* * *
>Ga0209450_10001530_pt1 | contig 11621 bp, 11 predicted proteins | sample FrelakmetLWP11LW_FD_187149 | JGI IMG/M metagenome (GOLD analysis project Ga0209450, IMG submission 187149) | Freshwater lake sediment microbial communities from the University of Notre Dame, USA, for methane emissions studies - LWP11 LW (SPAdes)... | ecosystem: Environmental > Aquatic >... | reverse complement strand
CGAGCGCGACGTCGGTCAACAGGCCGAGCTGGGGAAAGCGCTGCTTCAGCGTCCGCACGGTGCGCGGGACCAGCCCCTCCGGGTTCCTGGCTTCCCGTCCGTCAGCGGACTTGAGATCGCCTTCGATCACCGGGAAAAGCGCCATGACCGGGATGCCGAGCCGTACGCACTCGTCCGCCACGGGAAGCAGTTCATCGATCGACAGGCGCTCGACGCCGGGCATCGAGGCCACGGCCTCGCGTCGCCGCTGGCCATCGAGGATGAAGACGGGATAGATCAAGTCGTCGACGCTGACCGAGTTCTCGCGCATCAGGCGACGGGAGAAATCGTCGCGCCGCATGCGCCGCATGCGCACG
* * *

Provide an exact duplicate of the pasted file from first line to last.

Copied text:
>Ga0209450_10001530_pt1 | contig 11621 bp, 11 predicted proteins | sample FrelakmetLWP11LW_FD_187149 | JGI IMG/M metagenome (GOLD analysis project Ga0209450, IMG submission 187149) | Freshwater lake sediment microbial communities from the University of Notre Dame, USA, for methane emissions studies - LWP11 LW (SPAdes)... | ecosystem: Environmental > Aquatic >... | reverse complement strand
CGAGCGCGACGTCGGTCAACAGGCCGAGCTGGGGAAAGCGCTGCTTCAGCGTCCGCACGGTGCGCGGGACCAGCCCCTCCGGGTTCCTGGCTTCCCGTCCGTCAGCGGACTTGAGATCGCCTTCGATCACCGGGAAAAGCGCCATGACCGGGATGCCGAGCCGTACGCACTCGTCCGCCACGGGAAGCAGTTCATCGATCGACAGGCGCTCGACGCCGGGCATCGAGGCCACGGCCTCGCGTCGCCGCTGGCCATCGAGGATGAAGACGGGATAGATCAAGTCGTCGACGCTGACCGAGTTCTCGCGCATCAGGCGACGGGAGAAATCGTCGCGCCGCATGCGCCGCATGCGCACG